"JAY Z & KANYE WEST ARE ADULT - GROWN RAP
BUT WEEZY LIL WAYNE I GOT LOVE FOR THIS NIGGA BUT HIS RAP SOUNDS LIKE TEENAGE RAP- I THINK HE GOTTA TRANSFORM FROM BEING TEENAGE TO GROWN RAP IN ORDER TO MAKE A CLASSIC LIKE WATCH THE THRONE."

Such astute and well put forward views are hard to dismiss out of hand. Another Youtuber said of 'Watch the Throne' that it was "the realist beat I have ever heard." High praise indeed. Sadly I could not really relate to either commentators' views.

 In a nutshell, the album is the artistic embodiment of the idiom, ‘two wrongs do not make a right.’ I am still not entirely sure what two wrongs do make, but judging by this album, it is definitely not a right. Most of the album consists of Kanye West and his friend Jay Z waxing lyrical about being the ‘Illest Mother Fucker Alive’ and what it’s like to be ‘Niggers in Paris.’ It really is a far cry from N.W.A.’s classic ‘Real Niggers Don’t Die’ or Public Enemy’s politically charged ‘Anti-Nigger Machine’. In many ways, when you consider the vitally urgent political rebellion of many early rap artists, such as the aforementioned ‘Public Enemy,’ it’s slightly disappointing that the only obvious rebellion taking place on ‘Watch the Throne’ is against the laws of the English language (as far as I am aware ‘Illest’ is not and never has been a proper adjective.) Sadly Kanye and Jay Z’s disregard for sentence structure and words is not my main point of contention with this record. One of the great strengths of well executed rap has been the demonstration of a degree of social awareness that is often lacking in other music genres. Beneath the often rolled out clich├ęs of rap being ‘street level’ and ‘down with the kids,’ rap and hip-hop have often presented a world view that many people can empathise with; the struggle of a down-trodden and often ignored minority in a society which offered them little in the way of hope or prospects - a scenario which possibly has a great degree of contemporary relevance, perhaps? 

Apparently not if you’re either Kanye West or Jay Z. What they present here is an image of a world-view so divorced from most people’s reality that it’s hard to muster any empathy or compassion for either of them, let alone like them. When Kanye West perceptively asks ‘what’s fifty grand to a mother fucker like me?’, in the lyrics to ‘Nigger in Paris’, it’s hard to arouse any feeling towards him at all other than a burning urge to punch him in the gut. By track four, ‘Otis’, I’m finding it hard not to turn my pent up aggression on myself and start mutilating my own face; but when you’re confronted with lyrics like these it’s probably an understandable involuntary response:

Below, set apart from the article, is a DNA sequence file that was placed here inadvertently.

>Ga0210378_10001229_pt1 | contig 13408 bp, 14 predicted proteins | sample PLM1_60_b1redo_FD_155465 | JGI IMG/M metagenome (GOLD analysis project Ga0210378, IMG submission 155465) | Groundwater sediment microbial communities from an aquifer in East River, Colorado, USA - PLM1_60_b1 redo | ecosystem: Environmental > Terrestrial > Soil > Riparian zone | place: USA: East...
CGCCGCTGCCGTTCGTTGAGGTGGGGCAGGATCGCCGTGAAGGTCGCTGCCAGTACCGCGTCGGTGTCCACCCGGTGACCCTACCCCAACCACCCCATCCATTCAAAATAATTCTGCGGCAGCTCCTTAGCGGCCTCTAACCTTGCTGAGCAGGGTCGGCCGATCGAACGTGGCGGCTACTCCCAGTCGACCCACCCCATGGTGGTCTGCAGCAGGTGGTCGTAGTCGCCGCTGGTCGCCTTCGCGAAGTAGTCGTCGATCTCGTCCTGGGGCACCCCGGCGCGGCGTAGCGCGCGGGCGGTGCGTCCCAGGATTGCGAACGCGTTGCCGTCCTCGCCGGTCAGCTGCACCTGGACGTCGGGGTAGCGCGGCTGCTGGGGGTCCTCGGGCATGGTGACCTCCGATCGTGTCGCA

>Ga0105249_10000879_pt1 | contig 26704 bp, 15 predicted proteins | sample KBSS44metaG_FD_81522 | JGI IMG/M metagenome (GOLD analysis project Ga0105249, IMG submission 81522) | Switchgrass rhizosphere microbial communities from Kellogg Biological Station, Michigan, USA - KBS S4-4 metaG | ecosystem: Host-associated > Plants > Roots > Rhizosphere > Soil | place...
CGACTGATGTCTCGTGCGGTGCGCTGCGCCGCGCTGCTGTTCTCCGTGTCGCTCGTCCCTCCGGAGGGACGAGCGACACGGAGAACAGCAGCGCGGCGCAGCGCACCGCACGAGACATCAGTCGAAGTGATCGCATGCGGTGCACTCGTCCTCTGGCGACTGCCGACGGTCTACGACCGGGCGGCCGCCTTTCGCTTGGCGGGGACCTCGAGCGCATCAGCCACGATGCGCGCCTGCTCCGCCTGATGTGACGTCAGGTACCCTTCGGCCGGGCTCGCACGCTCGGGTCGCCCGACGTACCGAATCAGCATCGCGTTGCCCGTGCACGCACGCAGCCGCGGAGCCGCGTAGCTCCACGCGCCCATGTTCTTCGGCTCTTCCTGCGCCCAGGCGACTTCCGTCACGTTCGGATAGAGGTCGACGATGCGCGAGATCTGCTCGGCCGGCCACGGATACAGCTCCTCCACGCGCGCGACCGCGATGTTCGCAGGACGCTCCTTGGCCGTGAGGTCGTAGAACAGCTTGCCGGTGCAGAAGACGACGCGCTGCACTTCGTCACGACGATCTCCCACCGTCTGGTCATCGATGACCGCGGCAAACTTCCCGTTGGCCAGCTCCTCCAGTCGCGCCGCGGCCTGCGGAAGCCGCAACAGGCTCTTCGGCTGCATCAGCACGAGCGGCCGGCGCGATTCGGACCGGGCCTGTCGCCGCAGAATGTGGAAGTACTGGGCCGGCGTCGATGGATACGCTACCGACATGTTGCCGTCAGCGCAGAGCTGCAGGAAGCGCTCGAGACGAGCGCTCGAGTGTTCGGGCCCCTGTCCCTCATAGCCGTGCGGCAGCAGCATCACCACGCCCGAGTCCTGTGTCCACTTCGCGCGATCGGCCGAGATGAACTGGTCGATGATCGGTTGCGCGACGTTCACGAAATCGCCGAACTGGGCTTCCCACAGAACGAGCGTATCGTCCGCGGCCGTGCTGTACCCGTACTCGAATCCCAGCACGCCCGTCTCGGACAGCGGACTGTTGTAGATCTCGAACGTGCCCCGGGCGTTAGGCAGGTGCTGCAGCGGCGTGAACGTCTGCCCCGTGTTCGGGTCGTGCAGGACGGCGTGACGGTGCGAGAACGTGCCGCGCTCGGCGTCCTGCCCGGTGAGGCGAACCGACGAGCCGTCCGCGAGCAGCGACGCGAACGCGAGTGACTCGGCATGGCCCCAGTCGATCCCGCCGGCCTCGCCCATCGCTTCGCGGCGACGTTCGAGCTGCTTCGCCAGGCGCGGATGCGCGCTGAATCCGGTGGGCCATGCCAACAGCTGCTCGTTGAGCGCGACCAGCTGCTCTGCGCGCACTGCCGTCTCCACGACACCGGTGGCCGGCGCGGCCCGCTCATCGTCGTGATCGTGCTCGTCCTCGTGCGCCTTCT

"They aint see me cause I pulled up in my other Benz
Last week I was in my other other Benz
Throw your diamonds up cause we in this bitch another 'gain." (Otis, Messrs. West & Z)
 Other than reading like a bad car advert, this lyric underlines the central theme of the album, which can be summarised thusly: “we have money, lots of money, huge amounts of money. As a matter of fact, we have vast sums of accumulated wealth, in a time when everyone else is suffering due to the inherent unfairness of free market capitalism – we’re not! Why? Because we have lots of money!” As a result, the experience of listening to the album as a whole is a bit like having Kanye West wipe his ass with your face for forty-six minutes and two seconds. Or if you'd like a more pleasant simile, its like losing a rather protracted game of monopoly. The music video to the aforementioned song features Kanye West and Jay Z destroying what looks like a very expensive car, presumably just because they can (they both have lots of money, in case you had not gathered that from all the other songs on the album,) before proceeding to drive the car around in a hap-hazard fashion with more girls in the back seat than are legally permitted. Also, upon closer inspection, no one appears to be wearing a seat belt, but I digress... 

At best you could probably dismiss this combined artistic effort as a bad album; nothing more than two friends sharing a urinal that also happens to be your ear. But the sad fact is that, in many ways, this album is a reflection of the sad state of current popular rap/hip-hop; having lost all awareness of the society of which it is a part, it has become little more than a form of materialistic masturbation (with a liberal splashing of misogyny for good measure.) Quite frankly I expected this from Kanye West, but Jay Z really should have known better (or should he? I’m not entirely sure.)  
If Kanye West and Jay Z really are the kings, sitting on their rap/hip-hop throne, then we can only pray for a repeat of events in Russia in 1917. I feel slightly bad that I can’t help but chuckle at the image of Kanye West and Jay Z being lined up against a wall in a remote basement somewhere outside St. Petersburg, but, like Tsar Nicholas II, they probably deserve it. On that point I am fairly sure Chuck D and Flava Flav would agree...